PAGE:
Jake Cruzan lives in Cave Creek, Ariz., a recent transplant from Cortez, Colo. His family moved a month ago and the National High School Reserve […]
Zack and Jet Toberer
Written by: Siri Stevens< Back to Articles
The Toberer boys have had the privilege of experiencing rodeo from the west to the east coast. Getting their start in central California, they have now made a home in Raeford, N.C., and will compete in their second year with the JrSRA. “It has the toughest competition available and it gives us the chance to compete against the best competitors around,” said Zack, 15.
Zack, a sophomore, competes within the senior age division in the tie down roping, team roping and chute dogging. “He is currently working on expanding to the steer wrestling and will compete once we get a horse for him,” said mom. Younger brother, Jet, a fifth grader, competes within the junior age division in the calf riding, breakaway, goat tying and team roping. “I want to win the calf riding and all-around titles and maybe take a shot at a buckle in the team roping,” said Jet, 11.
Both parents (Mike, who teaches U.S. military special forces how to pack, and Michele, the family ranch manager who books events and makes arrangements for horse boarding) rodeoed throughout high school, so naturally, have raised their four kids with a rodeo lifestyle, but it wasn’t within the arena that competition began. Mike, a world champion and two-time reserve world champion mule packer, got Zack into youth competitions at around the age of six. The youngster went on to winning two youth world championships and two reserve youth world championships, at the Bishop Mule Days Celebration. By the age of nine, Zack got interested in roping, and with the help of Jerold and Leo Camarillo, was competing full force. “I hope to compete in packing again someday and go back to Bishop, but I am just focusing on rodeo right now,” said Zack.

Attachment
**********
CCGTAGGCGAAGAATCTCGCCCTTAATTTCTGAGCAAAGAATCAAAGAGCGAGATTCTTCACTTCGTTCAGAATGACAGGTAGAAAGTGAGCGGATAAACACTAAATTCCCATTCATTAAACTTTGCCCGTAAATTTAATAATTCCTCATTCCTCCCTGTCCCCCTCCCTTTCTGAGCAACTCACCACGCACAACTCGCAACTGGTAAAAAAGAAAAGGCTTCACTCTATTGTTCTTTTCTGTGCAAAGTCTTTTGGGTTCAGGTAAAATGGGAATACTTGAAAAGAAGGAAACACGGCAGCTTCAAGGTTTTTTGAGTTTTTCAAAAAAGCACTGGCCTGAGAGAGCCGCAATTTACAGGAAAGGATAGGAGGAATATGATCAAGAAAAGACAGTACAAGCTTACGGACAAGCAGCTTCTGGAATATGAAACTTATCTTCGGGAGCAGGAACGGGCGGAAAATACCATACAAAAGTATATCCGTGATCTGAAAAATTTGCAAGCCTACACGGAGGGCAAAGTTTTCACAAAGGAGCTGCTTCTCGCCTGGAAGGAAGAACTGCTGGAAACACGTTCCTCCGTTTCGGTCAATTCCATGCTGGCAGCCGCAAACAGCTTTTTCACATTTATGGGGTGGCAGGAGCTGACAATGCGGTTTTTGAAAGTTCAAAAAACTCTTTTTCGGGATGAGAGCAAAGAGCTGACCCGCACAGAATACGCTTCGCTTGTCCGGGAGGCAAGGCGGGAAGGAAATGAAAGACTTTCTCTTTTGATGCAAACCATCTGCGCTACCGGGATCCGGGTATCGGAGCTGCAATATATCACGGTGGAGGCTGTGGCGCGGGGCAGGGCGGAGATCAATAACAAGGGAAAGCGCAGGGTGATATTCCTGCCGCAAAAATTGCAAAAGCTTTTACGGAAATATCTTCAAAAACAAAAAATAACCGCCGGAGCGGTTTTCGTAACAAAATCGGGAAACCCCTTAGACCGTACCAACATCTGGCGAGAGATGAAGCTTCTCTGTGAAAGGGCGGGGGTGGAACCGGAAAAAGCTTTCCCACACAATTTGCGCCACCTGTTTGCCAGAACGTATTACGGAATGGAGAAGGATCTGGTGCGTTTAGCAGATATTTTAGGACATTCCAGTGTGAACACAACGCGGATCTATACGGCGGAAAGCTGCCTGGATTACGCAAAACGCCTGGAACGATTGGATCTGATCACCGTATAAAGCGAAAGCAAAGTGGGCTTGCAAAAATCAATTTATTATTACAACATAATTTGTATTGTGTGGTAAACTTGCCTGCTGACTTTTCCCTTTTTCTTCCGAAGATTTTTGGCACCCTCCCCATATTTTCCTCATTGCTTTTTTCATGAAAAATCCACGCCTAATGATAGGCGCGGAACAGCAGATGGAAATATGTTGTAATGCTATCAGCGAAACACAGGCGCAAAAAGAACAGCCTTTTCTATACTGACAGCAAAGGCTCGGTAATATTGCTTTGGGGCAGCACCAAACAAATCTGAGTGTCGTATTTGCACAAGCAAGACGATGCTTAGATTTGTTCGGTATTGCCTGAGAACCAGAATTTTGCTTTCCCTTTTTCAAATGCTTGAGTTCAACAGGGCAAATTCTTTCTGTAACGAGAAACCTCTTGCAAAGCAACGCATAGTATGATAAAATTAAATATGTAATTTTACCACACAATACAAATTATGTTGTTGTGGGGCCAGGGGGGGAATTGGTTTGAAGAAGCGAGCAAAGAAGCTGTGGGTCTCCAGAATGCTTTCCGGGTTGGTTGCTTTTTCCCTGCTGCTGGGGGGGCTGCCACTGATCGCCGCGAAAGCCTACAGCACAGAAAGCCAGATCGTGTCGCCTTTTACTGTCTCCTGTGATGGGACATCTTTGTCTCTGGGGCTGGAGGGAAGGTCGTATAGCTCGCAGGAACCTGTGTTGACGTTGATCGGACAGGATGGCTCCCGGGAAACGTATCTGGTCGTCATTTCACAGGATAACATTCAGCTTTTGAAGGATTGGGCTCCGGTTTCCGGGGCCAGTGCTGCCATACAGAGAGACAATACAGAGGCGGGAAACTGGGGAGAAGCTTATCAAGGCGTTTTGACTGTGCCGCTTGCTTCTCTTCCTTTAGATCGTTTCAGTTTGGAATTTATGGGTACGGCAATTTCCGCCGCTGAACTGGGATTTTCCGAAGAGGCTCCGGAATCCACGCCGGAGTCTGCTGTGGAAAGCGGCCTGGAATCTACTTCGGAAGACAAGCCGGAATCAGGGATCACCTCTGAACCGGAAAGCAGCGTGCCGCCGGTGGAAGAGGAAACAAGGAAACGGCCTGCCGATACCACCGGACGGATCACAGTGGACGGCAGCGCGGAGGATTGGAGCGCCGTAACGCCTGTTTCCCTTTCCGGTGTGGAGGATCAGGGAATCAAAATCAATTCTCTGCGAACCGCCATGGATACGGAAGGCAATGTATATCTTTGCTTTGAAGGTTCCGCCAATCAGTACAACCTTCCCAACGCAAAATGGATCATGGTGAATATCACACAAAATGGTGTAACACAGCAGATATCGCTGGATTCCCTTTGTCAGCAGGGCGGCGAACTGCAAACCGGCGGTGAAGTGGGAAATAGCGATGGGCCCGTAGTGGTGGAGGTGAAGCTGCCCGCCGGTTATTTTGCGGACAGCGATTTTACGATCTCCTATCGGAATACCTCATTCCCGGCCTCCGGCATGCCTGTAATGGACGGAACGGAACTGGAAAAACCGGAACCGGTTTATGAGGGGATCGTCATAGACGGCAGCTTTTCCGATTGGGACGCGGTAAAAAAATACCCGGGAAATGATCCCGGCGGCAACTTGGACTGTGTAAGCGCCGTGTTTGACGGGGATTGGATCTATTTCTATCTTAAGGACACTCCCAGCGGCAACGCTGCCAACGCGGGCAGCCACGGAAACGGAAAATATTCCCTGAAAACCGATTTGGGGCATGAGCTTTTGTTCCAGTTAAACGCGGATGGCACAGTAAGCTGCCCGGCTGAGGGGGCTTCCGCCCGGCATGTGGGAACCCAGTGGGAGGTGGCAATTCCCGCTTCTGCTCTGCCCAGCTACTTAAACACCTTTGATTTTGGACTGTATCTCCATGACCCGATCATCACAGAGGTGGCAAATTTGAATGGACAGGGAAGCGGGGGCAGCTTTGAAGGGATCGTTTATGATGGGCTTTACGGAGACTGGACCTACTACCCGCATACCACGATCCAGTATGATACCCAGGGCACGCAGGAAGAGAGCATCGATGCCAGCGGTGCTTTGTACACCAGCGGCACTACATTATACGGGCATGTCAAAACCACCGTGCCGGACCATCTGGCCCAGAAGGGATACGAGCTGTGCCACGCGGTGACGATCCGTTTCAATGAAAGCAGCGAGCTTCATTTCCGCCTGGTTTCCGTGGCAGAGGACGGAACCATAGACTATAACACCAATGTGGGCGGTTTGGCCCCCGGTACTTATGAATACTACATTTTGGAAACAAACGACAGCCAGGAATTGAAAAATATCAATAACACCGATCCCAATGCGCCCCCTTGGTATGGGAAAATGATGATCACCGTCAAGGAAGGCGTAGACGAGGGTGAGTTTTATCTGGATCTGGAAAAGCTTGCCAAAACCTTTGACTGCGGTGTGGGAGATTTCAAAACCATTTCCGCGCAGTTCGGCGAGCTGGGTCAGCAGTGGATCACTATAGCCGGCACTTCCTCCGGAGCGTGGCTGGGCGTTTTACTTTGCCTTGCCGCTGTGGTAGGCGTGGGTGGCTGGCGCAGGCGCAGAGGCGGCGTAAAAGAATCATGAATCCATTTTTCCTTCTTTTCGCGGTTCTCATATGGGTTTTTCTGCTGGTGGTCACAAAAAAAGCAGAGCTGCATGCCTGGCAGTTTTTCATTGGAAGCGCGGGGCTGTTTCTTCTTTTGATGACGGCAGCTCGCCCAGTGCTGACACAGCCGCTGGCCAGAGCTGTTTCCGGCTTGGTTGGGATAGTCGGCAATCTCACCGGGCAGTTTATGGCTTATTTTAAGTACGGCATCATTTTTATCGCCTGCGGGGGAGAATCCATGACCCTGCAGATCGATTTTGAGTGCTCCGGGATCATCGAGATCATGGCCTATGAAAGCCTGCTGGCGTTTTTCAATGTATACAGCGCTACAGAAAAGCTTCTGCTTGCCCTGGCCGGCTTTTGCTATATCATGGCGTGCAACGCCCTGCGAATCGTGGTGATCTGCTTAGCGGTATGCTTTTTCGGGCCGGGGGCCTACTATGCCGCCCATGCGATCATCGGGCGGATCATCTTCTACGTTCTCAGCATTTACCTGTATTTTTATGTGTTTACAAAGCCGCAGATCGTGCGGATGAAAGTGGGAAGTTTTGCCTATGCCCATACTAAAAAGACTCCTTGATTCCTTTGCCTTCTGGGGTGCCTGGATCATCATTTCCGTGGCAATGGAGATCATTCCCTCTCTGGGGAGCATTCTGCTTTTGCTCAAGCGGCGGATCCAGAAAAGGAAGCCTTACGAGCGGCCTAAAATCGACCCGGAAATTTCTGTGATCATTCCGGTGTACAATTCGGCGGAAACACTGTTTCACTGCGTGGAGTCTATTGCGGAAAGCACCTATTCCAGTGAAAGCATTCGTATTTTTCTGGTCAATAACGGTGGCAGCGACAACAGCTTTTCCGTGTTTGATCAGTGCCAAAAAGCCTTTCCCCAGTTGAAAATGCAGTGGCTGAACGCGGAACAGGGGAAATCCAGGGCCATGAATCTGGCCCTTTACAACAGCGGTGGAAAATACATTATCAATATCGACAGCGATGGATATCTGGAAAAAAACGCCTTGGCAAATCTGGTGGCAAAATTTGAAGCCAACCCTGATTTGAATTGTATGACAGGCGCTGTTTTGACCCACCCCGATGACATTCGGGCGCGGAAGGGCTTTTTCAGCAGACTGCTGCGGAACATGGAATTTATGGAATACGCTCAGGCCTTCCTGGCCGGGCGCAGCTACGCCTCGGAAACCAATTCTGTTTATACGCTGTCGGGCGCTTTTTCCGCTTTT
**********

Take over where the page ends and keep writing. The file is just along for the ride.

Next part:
While Jet made pack trips, he never competed at Bishop. “We had quit going by the time he was old enough to compete,” explained Michele. A little brother’s watchful eye spurred Jet into action, but it was bull riding that was on the brain. Having entered the mutton bustin’ prior, Jet decided that he was “big” enough to start calf riding at five years old. “A good friend of ours [PBR contractor, Ryan McClure] saw a natural talent in him and started helping,” said Michele. At the same time, Zack was in need of a roping partner so taught Jet to rope and he later started roping with the Camarillo‘s. “Calf riding is my favorite. I want to ride in the PBR someday,” said Jet.
In their first year with the JrSRA, both boys qualified for the finals. Zack was able to finish in the top four in both tie down and team roping, with partner Ty Worley. “I mostly heel. I find it to be more fun and challenging in getting in time,” he said of his favorite event. Jet took the reserve champion calf riding title and then finished in the top four of the breakaway standings. “I owe it all to our family and friends who have helped us along the way. We couldn’t have done it without them,” he said.
The Toberer boys have even gotten the opportunity to see how behind the scenes of a rodeo works as the family recently hosted a NCHSRA event at their home facility of Mountain Mule Packer Ranch. “It was a lot of work, but fun,” said Zack, who ended up winning the tie down roping and team roping both nights. While Zack will continue to work both associations, Jet will join dual forces next year with the junior high division.
Zack hopes to attend Tarleton State University in Stephenville, Tex. “I’m not sure what I want to major in, yet, but I would eventually like to go on to do good in the pros and eventually coach roping,” he said. For now though, he hopes to conquer as much as he can within the JrSRA. “I would like to win the all-around. I started off good, so would like to get back on a roll and keep winning,” he said.
The brothers will be joined by their sister (Grace, 8) next season. “She has just started running barrels and the boys have started her on roping,” said Michele. When the time is right, the boys will exert their expertise on to their youngest sister (Faith, 3). “We have our parents and Jerold to thank for all that they’ve done. They have made it possible for us to rodeo,” said Zack. “I would also like to thank my sponsors Rope Smart and Rope-For-Less for supplying me with the necessary tack to go on.”